A Welcome Step Toward Clarity and Transparency by the New State Department Legal Advisor, but Speeches Aren’t Enough
By Rita Siemion
Last Friday, the new State Department Legal Adviser, Brian Egan, gave a speech on “International Law, Legal Diplomacy, and the Counter-ISIL Campaign” at the Annual Meeting of the American Society of International Law (ASIL). Egan’s address is the latest in a series of more than half a dozen national security speeches that have provided insight into the administration’s legal views and policies governing U.S. counterterrorism operations.
In opening his remarks, Egan noted that he was “following in the footsteps of others who have gone to some lengths in recent years to explain our government’s positions on key aspects of the law of armed conflict.” These “others” include Egan’s predecessor, Harold Hongju Koh, and President Obama himself.
As law professor Ashley Deeks noted over at Lawfare, much of his speech was not surprising or new. Nevertheless, the administration should be commended for going to such lengths to clarify its legal views. And as Marty Lederman discussed over at Just Security, Egan’s speech was perhaps the clearest articulation to date of the United States’ international legal basis for using force against ISIL.
One of the high points of the speech was Egan’s emphasis on U.S. compliance with the law of armed conflict (LOAC). Egan laid out four compelling reasons why the United States complies with LOAC in the campaign against ISIL and in all other armed conflicts: “because it is the international legal obligation of the United States; because we have a proud history of standing for the rule of law; because it is essential to building and maintaining our international coalition; because it enhances rather than compromises our military effectiveness; and because it is the right thing to do.” While perhaps an unremarkable statement if it had been made in 2015, this unequivocal support for compliance with LOAC is a welcome counterbalance to recent campaign rhetoric, including the suggestion that the U.S. should jettison the Geneva Conventions.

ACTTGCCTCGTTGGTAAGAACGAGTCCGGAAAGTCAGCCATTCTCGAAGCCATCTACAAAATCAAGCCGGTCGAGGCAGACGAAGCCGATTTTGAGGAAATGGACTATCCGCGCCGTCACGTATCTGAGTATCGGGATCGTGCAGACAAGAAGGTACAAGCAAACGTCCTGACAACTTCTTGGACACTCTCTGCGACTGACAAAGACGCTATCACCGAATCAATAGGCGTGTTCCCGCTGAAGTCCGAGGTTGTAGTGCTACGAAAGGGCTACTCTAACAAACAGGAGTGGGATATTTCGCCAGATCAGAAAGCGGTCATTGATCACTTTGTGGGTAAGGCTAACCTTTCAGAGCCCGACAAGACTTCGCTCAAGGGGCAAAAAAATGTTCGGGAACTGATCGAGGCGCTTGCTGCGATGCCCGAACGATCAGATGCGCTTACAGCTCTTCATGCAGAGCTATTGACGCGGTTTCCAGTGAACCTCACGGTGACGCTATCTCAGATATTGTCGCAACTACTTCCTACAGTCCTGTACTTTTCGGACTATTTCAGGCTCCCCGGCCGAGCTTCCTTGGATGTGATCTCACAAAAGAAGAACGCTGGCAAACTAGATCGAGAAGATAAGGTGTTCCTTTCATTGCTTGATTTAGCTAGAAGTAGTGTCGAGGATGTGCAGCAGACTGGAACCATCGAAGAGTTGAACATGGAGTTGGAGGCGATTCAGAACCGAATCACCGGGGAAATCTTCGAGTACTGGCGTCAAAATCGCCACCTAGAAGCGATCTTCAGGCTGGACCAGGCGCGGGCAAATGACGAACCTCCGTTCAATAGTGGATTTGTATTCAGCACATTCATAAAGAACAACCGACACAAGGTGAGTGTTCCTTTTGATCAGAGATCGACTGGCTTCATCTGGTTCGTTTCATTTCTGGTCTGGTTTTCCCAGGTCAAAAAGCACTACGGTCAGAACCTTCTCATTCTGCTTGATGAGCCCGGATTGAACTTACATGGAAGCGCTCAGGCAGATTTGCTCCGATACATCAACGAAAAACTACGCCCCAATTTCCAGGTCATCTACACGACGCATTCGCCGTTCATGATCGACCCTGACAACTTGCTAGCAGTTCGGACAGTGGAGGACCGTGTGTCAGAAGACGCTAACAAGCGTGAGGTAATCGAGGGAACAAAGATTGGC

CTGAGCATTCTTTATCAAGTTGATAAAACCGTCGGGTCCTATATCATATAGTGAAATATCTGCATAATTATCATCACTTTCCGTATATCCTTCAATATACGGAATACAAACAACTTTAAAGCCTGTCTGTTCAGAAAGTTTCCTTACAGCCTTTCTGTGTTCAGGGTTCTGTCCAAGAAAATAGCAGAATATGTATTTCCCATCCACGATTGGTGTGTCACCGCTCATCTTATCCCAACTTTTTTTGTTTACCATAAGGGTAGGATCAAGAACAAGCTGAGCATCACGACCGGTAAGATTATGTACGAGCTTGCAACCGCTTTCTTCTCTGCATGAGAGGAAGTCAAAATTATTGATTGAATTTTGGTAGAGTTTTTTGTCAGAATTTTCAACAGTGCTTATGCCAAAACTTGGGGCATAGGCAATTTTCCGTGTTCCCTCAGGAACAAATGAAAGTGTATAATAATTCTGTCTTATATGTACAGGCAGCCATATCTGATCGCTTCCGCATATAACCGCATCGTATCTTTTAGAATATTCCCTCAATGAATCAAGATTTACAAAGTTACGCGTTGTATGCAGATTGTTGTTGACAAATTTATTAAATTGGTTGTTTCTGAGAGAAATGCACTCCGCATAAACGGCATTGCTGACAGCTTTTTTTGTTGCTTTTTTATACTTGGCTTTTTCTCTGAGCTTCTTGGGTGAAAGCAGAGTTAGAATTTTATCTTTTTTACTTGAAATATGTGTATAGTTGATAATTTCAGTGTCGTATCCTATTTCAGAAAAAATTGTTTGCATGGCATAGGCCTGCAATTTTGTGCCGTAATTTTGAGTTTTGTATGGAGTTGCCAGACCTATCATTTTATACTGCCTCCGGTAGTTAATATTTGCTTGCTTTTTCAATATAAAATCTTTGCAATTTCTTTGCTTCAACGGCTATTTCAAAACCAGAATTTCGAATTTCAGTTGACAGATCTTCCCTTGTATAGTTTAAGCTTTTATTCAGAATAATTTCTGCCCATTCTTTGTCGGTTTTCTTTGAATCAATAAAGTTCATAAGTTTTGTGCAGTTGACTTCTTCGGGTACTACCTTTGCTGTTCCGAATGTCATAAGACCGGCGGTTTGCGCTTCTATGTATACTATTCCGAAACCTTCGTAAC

However, one can’t help but also notice that repeatedly going to such lengths to clarify the administration’s views would be less necessary if the administration disclosed more of its legal and policy analysis, including Office of Legal Counsel memos related to its use of force abroad. Along these lines, the administration recently announced its intention to release an unclassified redacted version of the full Presidential Policy Guidance (PPG) governing use of force outside areas of active hostilities and drone strike casualty statistics from 2009 onward. These are important developments for which the administration should also be commended, but the transparency value of the upcoming releases depends on what is actually in the documents and the extent of the government’s redactions.
Perhaps more importantly, all its efforts to clarify its views on the key legal and policy boundaries are at risk if those boundaries are not formalized before Obama leaves office. This administration rightly disavowed the “Global War on Terror” moniker and has sought to explain who we are at war with, where, and on what legal basis. But these boundaries are set forth in an array of scattered speeches (here, here, here, here, here, here, and here for example), court filings, Congressional testimony, White House factsheets, and a draft Authorization to Use Force Against ISIL.
The administration would be wise to synthesize the contours of the current armed conflicts into a single official executive document before passing these wars on to President Obama’s successor—particularly in light of the inflammatory rhetoric that has dominated the campaign trail.